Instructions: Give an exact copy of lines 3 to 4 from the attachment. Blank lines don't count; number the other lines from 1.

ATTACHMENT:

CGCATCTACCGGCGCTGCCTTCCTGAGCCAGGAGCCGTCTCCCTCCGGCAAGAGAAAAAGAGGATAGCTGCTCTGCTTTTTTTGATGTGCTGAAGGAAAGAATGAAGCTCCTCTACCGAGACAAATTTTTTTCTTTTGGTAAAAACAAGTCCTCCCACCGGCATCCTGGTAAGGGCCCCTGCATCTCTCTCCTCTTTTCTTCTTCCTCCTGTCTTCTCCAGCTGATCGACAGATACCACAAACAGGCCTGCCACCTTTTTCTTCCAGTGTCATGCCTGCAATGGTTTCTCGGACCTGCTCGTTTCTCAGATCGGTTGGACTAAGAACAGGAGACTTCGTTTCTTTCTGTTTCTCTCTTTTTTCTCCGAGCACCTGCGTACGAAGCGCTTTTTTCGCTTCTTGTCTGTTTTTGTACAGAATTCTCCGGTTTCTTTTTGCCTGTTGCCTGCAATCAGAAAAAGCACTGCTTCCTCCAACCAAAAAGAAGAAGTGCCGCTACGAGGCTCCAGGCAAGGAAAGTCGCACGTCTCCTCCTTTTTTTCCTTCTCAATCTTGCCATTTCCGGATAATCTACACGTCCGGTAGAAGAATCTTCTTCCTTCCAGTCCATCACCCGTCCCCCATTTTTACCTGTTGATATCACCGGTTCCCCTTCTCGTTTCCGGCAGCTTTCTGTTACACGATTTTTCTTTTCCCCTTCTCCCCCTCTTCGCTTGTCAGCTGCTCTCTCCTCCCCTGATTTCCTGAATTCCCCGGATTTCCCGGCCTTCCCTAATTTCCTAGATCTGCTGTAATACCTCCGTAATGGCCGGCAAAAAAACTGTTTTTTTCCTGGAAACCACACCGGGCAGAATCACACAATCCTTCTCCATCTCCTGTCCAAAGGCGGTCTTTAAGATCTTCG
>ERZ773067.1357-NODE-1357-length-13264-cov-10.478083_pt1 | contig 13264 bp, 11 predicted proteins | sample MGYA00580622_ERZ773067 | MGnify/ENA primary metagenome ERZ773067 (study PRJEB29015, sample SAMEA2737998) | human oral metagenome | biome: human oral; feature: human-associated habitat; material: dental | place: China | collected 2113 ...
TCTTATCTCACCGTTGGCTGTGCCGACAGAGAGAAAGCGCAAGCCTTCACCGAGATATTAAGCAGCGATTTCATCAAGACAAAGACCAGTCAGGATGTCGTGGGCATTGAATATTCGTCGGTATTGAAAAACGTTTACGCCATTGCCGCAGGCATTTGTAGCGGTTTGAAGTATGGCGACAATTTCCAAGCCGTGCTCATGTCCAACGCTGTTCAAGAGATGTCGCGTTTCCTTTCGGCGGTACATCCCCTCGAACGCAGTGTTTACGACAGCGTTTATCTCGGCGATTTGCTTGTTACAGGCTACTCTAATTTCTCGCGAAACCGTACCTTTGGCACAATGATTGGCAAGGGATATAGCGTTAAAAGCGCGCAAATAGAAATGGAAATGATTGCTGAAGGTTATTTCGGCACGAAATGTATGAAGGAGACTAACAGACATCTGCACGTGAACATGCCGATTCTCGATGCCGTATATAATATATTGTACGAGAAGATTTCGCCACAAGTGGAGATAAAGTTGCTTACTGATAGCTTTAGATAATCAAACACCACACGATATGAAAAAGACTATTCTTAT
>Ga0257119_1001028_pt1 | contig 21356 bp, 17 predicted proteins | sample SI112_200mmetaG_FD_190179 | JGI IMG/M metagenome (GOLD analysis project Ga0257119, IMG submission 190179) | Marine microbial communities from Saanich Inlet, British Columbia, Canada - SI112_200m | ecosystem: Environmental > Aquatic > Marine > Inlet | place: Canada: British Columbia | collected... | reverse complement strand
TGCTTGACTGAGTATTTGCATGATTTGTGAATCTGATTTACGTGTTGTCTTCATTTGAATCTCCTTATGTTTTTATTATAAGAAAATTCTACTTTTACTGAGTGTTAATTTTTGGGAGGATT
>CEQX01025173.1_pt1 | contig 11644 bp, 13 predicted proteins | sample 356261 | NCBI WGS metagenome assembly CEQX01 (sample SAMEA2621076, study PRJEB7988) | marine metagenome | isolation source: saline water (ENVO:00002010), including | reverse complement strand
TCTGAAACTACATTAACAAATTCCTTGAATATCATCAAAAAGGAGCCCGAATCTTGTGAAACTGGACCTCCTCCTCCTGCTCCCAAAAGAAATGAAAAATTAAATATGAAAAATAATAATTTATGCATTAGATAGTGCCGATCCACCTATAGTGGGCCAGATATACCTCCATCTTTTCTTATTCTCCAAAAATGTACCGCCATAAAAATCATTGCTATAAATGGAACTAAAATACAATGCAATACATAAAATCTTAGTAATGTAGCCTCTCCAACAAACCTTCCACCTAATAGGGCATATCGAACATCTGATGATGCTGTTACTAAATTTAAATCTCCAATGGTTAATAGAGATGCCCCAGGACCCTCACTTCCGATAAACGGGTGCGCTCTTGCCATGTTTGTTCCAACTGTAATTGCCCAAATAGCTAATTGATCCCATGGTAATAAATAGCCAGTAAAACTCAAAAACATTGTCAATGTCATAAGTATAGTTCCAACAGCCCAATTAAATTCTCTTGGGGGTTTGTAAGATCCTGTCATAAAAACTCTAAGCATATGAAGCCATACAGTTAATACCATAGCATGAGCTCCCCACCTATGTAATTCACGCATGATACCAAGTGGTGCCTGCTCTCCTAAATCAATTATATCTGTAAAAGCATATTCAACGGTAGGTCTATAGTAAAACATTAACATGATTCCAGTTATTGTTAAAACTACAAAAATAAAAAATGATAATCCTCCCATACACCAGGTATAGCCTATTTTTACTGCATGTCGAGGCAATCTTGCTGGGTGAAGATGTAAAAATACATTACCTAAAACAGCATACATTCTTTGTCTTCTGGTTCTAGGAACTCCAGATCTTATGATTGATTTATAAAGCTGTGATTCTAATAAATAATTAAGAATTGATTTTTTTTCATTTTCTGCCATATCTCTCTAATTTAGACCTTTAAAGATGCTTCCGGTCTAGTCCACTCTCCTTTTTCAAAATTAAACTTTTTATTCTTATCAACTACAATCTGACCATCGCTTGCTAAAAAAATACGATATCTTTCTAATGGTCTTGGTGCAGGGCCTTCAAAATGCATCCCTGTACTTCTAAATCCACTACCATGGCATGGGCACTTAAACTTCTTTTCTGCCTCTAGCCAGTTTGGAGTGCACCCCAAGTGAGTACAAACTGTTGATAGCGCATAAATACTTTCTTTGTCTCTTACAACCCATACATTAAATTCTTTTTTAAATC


TCTTATCTCACCGTTGGCTGTGCCGACAGAGAGAAAGCGCAAGCCTTCACCGAGATATTAAGCAGCGATTTCATCAAGACAAAGACCAGTCAGGATGTCGTGGGCATTGAATATTCGTCGGTATTGAAAAACGTTTACGCCATTGCCGCAGGCATTTGTAGCGGTTTGAAGTATGGCGACAATTTCCAAGCCGTGCTCATGTCCAACGCTGTTCAAGAGATGTCGCGTTTCCTTTCGGCGGTACATCCCCTCGAACGCAGTGTTTACGACAGCGTTTATCTCGGCGATTTGCTTGTTACAGGCTACTCTAATTTCTCGCGAAACCGTACCTTTGGCACAATGATTGGCAAGGGATATAGCGTTAAAAGCGCGCAAATAGAAATGGAAATGATTGCTGAAGGTTATTTCGGCACGAAATGTATGAAGGAGACTAACAGACATCTGCACGTGAACATGCCGATTCTCGATGCCGTATATAATATATTGTACGAGAAGATTTCGCCACAAGTGGAGATAAAGTTGCTTACTGATAGCTTTAGATAATCAAACACCACACGATATGAAAAAGACTATTCTTAT
>Ga0257119_1001028_pt1 | contig 21356 bp, 17 predicted proteins | sample SI112_200mmetaG_FD_190179 | JGI IMG/M metagenome (GOLD analysis project Ga0257119, IMG submission 190179) | Marine microbial communities from Saanich Inlet, British Columbia, Canada - SI112_200m | ecosystem: Environmental > Aquatic > Marine > Inlet | place: Canada: British Columbia | collected... | reverse complement strand